C. Michael Patton is hardly my favorite blogger, as you might have guessed by now. The reason I have him in my RSS feed is because the sorts of things he typically says are symptomatic of what is wrong with most of non-confessional “Calvinism.” What I’ve dealt with most from him, of course, is the subject of “doubt”. The subject of doubt, for some reason, seems to be a fascination with Mr. Patton. As one who is focused on the apologetic implications of theological stances, his “advice” on this subject often horrifies me. Case in point: “On Talking to …Read more
For some reason, doubt is seen by many to be a positive thing. There is not a single hint of any such principle in Scripture, of course, but it remains the case that there is some idea in popular thinking that God encourages doubt. I was informed the other day that “doubt leads to questions, questions lead to truth.” I’m sorry, but that is absurd. What is another name for doubt? Unbelief. Please feel free to stop by the channel if you choose to energetically disagree with that assessment, incidentally. I’d be more than happy to discuss it. Believe me. …Read more
I was directed today to a post by C. Michael Patton, posted roughly a month ago, entitled “Why I am not Completely Certain that Christianity is True“.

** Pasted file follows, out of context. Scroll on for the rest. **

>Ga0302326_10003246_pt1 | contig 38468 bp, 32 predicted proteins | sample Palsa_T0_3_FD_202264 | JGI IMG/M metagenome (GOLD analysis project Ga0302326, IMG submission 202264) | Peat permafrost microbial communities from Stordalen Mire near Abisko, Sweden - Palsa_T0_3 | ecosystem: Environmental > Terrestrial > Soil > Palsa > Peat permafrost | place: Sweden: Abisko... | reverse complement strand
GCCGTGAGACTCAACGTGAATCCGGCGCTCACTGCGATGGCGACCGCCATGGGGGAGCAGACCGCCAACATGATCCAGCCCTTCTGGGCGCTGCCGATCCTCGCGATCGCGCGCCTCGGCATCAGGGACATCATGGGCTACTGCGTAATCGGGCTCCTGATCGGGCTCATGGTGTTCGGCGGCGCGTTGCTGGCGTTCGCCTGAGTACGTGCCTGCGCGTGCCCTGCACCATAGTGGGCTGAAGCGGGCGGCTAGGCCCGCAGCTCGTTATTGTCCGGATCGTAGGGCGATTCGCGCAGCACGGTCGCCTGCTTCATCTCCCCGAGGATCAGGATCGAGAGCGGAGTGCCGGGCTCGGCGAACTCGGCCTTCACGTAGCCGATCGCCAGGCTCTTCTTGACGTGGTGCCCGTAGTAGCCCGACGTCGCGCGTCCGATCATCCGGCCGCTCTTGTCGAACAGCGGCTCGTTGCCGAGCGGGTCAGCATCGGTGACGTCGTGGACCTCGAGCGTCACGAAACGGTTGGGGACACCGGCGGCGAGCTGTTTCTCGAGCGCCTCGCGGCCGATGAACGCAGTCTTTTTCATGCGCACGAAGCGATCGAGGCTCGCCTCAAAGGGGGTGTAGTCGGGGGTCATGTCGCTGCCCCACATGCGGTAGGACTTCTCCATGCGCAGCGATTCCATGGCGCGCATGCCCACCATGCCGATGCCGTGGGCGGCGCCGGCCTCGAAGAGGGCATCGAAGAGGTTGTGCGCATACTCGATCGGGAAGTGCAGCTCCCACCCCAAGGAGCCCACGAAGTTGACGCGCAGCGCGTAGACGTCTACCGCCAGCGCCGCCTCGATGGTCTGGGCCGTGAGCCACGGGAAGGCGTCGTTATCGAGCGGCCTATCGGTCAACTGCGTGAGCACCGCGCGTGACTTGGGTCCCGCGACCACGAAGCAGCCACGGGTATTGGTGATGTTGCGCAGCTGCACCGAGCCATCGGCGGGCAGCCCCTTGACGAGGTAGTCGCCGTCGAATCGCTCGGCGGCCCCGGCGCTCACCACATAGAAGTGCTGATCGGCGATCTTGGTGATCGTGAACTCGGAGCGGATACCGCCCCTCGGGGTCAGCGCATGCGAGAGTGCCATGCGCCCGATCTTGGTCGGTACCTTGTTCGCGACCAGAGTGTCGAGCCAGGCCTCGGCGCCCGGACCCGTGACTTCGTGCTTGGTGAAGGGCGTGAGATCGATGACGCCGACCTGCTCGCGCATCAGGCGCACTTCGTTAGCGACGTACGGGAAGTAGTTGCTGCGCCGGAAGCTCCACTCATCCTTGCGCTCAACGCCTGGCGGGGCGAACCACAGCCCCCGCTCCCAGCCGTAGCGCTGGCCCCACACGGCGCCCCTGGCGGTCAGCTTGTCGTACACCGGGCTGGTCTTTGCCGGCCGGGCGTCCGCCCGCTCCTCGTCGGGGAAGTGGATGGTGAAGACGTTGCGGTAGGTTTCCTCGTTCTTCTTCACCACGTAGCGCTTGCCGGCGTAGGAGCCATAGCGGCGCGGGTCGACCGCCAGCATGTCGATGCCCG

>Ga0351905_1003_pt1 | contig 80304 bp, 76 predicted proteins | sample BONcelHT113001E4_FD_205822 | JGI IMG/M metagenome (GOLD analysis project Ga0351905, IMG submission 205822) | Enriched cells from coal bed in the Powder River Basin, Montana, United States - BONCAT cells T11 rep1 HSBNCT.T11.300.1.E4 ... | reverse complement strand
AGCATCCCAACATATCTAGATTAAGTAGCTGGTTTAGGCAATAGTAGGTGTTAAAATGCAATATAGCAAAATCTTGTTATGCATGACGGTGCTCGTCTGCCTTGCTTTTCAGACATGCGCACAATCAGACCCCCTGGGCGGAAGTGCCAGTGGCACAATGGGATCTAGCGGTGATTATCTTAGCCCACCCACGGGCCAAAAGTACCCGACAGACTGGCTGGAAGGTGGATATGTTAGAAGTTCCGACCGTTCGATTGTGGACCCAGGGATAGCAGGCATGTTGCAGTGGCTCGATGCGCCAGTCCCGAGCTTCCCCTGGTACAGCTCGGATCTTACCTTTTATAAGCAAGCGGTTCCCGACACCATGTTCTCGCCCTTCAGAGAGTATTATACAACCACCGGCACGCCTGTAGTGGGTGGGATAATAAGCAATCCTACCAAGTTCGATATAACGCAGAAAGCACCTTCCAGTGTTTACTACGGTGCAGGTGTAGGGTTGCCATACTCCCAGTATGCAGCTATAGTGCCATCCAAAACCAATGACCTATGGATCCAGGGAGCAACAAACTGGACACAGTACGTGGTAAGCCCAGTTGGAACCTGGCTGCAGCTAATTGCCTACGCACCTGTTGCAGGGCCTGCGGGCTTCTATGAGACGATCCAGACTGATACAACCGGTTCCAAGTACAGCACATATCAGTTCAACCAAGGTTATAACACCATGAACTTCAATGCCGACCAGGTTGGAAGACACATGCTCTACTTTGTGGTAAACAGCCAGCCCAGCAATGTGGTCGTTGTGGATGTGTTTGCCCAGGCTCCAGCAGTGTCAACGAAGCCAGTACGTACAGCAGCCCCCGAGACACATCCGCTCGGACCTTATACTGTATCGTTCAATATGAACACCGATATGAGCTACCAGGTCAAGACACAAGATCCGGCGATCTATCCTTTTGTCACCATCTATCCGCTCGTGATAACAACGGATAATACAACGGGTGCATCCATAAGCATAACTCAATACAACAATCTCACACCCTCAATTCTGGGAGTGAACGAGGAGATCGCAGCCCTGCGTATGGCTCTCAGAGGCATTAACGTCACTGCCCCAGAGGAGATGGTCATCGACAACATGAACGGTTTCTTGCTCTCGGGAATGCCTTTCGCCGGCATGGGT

In the podcast to follow, he describes today as “an age of scientific, enlightenment discovery, and scientific methodology for inquiry, and discovery.” He goes on through the podcast to explicate his view of certainty and possibility. “From a scientific standpoint, many of us look at knowledge, and see it as something very cut and dry, very black and white; it’s either true or not true, and that’s it. 2 + …Read more
I was reading a Tweet from John Piper today and wanted to share this article that he referenced, that was transcribed from a sermon preached in 1999. It is a great analogy as to how our faith in God makes him look good (i.e. gives him glory).
The article can be found here
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Your daddy is standing in a swimming pool out a little bit from the edge. You are, let’s say, three years old and standing on the edge of the pool. Daddy holds out his arms to you and says, “Jump, I’ll catch you. I promise.” Now, how